Here's an excerpt from their web site:
Through Mission MAX, we are Modernizing the system to deliver more efficient service and higher frequencies on high-demand routes. We are Aligning routes to provide shorter trip times and better connections. And we strive for eXcellence by designing a network that lays a strong foundation for future expansion.
This redesign of the bus system will include route and schedule modifications based on an extensive period of research, operational considerations, and public input.
While some riders will benefit, others will have to find alternative transportation.
Kenneth Ballard takes several buses from his home in Tampa's Jackson Heights neighborhood to his job across town at Forest Hills Elementary School.
Now, he says, his commute is going to be more complicated.
"From the (Route) 18 from downtown all the way to 30th and Hillsborough, that's a lot of gap there," he said. "First time in my life I've got to ride a bike to catch a bus. So I've got to buy a bike this week."
While waiting for a bus at the Marion Street Transit Center in downtown Tampa, Ballard said some of the changes are OK - particularly the straightening of routes around Progress Village and bumping up the number of "Bull Runner" connections between the bus station near the Haley VA center to the USF Tampa campus. That campus will lose the two bus lines that course through campus.
But mostly, he says people like him aren't being listened to.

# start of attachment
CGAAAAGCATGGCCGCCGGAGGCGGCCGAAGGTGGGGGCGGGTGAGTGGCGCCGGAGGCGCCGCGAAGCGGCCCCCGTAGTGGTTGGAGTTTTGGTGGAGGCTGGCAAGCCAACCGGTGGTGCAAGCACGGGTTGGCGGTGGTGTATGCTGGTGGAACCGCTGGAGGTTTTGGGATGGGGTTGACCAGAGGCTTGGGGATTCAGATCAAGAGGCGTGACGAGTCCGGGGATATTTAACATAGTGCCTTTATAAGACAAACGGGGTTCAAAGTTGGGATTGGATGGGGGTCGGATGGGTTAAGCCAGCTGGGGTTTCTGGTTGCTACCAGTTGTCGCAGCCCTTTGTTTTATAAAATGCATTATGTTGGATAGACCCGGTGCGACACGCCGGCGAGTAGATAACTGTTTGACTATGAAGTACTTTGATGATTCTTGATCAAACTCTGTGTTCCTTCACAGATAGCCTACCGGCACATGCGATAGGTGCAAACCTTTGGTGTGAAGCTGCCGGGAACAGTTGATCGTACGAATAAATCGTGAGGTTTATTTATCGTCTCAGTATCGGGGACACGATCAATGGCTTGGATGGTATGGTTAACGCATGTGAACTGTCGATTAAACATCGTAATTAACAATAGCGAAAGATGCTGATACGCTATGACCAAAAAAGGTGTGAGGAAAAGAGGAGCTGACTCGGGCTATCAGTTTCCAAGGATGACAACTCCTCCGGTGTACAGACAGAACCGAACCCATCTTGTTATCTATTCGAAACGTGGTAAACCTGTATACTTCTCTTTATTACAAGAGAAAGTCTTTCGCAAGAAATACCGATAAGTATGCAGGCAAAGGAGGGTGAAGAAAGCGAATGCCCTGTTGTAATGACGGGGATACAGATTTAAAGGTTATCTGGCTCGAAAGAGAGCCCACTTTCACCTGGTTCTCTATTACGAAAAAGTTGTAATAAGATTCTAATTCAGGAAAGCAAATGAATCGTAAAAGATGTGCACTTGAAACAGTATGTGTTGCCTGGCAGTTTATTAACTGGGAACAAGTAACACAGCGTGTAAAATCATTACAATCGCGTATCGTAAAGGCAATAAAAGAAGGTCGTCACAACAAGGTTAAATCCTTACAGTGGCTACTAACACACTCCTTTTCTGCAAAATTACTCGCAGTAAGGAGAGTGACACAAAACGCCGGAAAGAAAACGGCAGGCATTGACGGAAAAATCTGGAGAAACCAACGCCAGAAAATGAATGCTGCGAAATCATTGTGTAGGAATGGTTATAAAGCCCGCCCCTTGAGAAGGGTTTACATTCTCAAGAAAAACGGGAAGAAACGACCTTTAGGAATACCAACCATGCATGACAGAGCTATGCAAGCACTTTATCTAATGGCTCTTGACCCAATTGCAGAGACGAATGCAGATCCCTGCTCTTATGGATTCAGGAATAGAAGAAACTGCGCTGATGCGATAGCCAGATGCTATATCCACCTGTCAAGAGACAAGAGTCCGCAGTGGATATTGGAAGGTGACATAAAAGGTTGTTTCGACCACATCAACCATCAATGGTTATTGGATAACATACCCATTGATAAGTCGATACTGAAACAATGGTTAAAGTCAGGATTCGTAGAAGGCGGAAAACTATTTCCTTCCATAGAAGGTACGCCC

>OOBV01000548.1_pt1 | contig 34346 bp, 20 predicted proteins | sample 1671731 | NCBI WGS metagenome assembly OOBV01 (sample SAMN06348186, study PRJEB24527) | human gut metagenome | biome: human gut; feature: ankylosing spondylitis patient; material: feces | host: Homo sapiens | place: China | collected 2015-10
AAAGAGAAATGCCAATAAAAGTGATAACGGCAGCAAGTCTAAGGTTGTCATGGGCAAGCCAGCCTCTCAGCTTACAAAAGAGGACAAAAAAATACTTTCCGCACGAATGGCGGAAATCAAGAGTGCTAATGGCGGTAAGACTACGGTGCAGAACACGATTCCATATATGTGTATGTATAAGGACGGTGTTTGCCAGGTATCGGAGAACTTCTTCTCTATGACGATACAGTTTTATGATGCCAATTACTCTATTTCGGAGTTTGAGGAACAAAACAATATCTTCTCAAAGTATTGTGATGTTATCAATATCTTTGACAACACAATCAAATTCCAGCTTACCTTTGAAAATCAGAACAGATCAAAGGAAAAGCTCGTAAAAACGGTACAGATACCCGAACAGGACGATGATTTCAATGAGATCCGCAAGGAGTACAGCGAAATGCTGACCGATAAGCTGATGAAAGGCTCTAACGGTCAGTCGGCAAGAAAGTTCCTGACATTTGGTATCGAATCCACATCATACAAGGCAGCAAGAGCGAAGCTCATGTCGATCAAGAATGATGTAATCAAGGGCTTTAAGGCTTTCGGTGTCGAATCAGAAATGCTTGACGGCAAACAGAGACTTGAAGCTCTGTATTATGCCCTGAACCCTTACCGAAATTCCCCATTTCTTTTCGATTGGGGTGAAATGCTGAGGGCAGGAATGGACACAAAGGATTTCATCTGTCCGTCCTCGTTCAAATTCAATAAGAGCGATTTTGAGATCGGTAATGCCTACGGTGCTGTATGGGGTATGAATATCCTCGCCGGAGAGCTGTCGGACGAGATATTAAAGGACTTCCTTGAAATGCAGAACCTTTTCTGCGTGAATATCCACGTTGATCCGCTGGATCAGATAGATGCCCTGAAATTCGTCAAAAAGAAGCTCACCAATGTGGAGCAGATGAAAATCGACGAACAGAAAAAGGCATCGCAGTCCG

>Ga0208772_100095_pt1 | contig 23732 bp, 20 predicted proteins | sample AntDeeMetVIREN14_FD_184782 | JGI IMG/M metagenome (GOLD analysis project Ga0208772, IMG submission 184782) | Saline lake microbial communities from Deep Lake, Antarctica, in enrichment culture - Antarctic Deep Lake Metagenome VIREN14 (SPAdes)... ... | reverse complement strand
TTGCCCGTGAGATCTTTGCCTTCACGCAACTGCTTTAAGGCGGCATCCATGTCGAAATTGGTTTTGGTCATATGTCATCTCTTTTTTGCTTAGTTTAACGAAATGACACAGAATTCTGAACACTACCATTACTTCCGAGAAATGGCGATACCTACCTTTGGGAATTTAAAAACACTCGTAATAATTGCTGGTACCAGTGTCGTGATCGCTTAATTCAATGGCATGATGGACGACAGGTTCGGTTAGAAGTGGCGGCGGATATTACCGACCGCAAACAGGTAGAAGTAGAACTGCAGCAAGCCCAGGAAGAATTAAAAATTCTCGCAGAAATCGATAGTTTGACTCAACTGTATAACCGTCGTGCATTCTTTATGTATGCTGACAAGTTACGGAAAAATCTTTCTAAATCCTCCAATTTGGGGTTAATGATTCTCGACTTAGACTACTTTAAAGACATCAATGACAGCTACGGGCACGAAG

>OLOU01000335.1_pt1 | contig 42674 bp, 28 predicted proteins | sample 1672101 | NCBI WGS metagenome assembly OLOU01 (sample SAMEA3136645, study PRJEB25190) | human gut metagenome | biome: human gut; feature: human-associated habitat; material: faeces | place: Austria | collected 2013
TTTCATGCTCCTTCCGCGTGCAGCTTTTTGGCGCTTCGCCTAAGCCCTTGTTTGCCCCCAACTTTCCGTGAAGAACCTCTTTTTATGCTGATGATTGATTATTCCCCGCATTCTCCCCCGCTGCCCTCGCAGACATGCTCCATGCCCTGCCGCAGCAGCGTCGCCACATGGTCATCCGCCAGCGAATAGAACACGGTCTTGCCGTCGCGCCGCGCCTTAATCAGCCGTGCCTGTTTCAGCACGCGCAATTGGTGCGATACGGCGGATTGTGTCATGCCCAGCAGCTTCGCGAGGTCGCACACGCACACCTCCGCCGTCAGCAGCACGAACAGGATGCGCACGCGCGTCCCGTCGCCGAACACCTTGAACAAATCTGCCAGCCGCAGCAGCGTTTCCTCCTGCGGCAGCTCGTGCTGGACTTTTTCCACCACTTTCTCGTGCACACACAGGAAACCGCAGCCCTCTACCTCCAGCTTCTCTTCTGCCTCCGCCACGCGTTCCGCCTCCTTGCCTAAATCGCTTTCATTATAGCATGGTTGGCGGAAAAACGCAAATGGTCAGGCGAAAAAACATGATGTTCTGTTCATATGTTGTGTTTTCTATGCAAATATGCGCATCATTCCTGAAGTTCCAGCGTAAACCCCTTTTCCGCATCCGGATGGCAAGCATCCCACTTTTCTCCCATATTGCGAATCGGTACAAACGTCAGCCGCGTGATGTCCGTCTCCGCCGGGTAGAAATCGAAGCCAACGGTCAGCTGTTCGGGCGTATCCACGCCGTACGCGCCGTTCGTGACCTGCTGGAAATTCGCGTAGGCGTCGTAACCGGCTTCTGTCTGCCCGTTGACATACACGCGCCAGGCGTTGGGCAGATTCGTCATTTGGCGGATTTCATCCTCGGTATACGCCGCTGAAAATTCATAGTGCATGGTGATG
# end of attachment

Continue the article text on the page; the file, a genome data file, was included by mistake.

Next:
"Nobody's listening and nobody cares," he said. "Because the little guy always gets pushed around. And a lot of people get tired of that."
HART Chief Operating Officer Ruthie Reyes Burckard says they held a lot of public hearings. She says 80 percent of the routes will see more buses - and less waiting time.
"Where some routes are going away, other routes are picking up some of those core areas," she said. "And some areas are getting increased frequency, and there are some added new routes that will increase the frequency and throughout the day."
The problem, she said, is HART operates mostly off of property taxes, and the failure of last year's Go Hillsborough referendum doomed efforts to raise more funds. Still, Burckard says the streamlining of services will end up concentrating service where it's most needed.
"I think you're going to see a better service provided in the areas that we serve. I think we were getting people telling us that they wanted faster service, too," she said. "They wanted to get through the routes faster with few stops. And so doing this alignment gets them there."
She said HART is trying to emulate bigger cities by going to a grid system - with transfers to other bus lines - instead of its hub-and-spoke transit centers.
As part of the rollout, HART is offering free rides on all their buses Monday.